Monday, December 16, 2013

Business and Leadership Books

My friend Vicki recently asked me to post a list of "10 things you might not know about me" on Facebook. This is the only entry that surprised my friends:

"I like to read pop business and leadership books. Right now I'm reading Garrett Miller's Hire on a WHIM: Four Qualities That Make for Great Employees. It's a fast read and offers great practical advice."

For the past 20 years or so, I have been reading business and leadership books. These books offer great advice for people in all fields of work, even children's librarianship. Here are a few of my favorites:

1. Hired Right Out of College by Garrett Miller.

 Miller, Garrett, Marilyn Gasior, and Victor B. Miller. Hired 'right' Out of College: From Classes to Career : a Step-by-Step Guide to Discovering the Career You Were Born to Pursue. Indianapolis, IN: Dog Ear Publishing, 2012. Print. ISN: 9781457511363.

This career advice book is the next What Color is Your Parachute. Miller offers practical information in a concise and well-organized manner. Miller writes: "You can't be anything that you want to be, but you should be what you have been gifted to be." Miller's advice is  down-to-earth and inspirational at the same time. 

2. Hire on a WHIM by Garrett Miller.

 Miller, Garrett, Jim Thrasher, and Adele M. Annesi. Hire on a Whim: The Four Qualities That Make for Great Employees. Indianapolis, IN: Dog Ear Pub, 2010. Print. ISN: 9781608445417.

There is more to hiring than just picking the candidate with the most charming personality. This  book is a must-read for anyone serving on a hiring committee. It can also be used as a manual for acing your next job interview. 

3. Lean In by Sheryl Sandberg.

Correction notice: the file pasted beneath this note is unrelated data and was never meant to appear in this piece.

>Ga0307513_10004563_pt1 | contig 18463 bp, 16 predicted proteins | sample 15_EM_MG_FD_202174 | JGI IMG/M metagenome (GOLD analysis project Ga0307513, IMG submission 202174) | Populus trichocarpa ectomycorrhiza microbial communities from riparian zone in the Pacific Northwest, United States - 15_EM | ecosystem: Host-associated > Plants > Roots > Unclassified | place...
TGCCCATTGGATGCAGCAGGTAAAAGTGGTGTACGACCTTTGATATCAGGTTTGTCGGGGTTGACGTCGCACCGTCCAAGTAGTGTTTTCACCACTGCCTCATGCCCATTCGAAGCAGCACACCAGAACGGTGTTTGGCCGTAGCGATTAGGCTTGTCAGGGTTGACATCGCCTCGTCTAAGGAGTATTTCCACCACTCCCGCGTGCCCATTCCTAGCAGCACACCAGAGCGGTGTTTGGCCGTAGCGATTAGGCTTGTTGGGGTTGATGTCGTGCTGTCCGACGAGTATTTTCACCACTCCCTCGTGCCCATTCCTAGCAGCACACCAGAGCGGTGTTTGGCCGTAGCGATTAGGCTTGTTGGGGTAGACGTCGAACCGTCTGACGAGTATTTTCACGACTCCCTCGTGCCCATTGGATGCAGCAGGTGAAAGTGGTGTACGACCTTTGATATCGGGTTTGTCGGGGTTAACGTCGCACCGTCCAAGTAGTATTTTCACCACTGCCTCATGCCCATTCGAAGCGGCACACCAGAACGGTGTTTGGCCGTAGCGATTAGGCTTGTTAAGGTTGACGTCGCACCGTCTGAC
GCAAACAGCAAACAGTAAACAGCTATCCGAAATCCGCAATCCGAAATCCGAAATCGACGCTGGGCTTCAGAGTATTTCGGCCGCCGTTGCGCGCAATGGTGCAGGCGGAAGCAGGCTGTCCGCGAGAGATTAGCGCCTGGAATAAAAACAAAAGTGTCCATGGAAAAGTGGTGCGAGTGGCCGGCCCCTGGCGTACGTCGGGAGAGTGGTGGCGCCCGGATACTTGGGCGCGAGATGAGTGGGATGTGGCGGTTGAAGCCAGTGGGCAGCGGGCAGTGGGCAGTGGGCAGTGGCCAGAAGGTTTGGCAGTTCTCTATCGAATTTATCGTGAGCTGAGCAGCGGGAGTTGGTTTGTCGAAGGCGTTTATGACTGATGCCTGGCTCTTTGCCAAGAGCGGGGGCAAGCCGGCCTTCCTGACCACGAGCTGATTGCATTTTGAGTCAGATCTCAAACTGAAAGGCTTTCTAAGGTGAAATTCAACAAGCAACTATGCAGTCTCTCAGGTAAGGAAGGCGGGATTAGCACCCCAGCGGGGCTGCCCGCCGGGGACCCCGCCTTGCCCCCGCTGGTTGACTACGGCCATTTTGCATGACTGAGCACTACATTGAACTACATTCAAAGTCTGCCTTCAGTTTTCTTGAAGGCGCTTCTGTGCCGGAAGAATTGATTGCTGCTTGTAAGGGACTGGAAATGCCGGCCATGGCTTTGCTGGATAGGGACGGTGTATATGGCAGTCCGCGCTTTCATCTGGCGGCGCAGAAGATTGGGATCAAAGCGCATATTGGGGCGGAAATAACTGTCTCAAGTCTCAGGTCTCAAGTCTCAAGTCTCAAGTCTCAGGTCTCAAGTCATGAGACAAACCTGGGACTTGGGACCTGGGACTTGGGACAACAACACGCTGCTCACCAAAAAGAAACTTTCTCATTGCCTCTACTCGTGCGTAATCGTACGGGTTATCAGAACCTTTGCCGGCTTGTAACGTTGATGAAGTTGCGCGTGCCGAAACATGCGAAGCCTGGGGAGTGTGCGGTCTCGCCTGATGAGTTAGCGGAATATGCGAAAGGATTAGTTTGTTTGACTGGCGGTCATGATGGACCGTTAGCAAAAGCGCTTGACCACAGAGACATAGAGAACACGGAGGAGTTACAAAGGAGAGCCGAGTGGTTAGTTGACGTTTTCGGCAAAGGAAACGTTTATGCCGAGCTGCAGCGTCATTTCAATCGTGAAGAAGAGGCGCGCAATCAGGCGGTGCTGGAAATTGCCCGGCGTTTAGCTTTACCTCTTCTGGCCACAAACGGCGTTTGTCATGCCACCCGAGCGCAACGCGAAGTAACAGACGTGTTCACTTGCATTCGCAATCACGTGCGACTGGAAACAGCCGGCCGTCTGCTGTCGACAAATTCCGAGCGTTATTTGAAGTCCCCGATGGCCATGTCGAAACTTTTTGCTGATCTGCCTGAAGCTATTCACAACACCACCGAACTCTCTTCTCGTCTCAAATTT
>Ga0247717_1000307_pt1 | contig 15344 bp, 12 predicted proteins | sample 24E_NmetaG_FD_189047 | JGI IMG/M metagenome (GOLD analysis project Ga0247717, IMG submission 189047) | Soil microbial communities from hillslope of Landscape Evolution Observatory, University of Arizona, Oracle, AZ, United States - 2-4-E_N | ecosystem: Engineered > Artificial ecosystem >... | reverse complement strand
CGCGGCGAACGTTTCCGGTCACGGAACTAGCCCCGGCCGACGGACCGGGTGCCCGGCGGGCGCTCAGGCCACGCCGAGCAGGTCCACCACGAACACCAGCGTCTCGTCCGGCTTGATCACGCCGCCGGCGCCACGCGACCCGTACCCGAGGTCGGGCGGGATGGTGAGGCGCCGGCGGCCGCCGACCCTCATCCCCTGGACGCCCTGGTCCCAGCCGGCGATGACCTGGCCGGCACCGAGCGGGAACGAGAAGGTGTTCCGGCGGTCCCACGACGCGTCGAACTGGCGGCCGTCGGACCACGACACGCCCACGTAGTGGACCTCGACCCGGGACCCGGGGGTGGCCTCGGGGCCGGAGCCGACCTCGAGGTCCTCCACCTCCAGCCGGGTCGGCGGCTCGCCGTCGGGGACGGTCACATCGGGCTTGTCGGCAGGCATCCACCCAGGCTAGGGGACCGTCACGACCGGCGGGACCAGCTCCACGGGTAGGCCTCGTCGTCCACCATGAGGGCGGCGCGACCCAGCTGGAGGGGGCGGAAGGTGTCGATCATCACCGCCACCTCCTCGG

Sandberg, Sheryl. Lean in: Women, Work, and the Will to Lead. New York : Alfred A. Knopf, 2013. Print. ISN: 9780385349949.

"Sandberg’s advice to young women to be more ambitious, which can sound like a finger-wagging admonishment when taken out of context, is framed here in more encouraging terms — 'What would you do if you weren’t afraid?'— addressing the self-doubt that still holds many women back." 

4. The One Minute Manager by Kenneth Blanchard and Spencer Johnson.

 Blanchard, Kenneth H, and Spencer Johnson. The One Minute Manager. New York: Morrow, 1982. Print. 

The One Minute Manager is included in the Time Magazine's list of "25 Most Influential Business Management Books." It is included in my top 5 because it offers simple steps to becoming a fair and productive leader. This is a fast read, of course.

5. The Power of Positive Thinking by Norman Vincent Peale.

Peale, Norman V. The Power of Positive Thinking. New York: Fireside/Simon & Schuster, 1952. Print. ISN: 9780743234801.

"The name of Dr. Norman Vincent Peale will forever be associated with the wondrously American values of optimism and service. Dr. Peale was an optimist who believed that, whatever the antagonisms and complexities of modern life brought us, anyone could prevail by approaching life with a simple sense of faith." --President Bill Clinton.

6. How to Win Friends and Influence People by Dale Carnegie.

Carnegie, Dale. How to Win Friends & Influence People. New York: Simon & Schuster, 1937. Print. ISN: 9780671027032.

"The book, a paean to integrity, good humor and warmth in the name of amicable capitalism, is as wholesome as a Norman Rockwell painting." --Dwight Garner, The New York Times.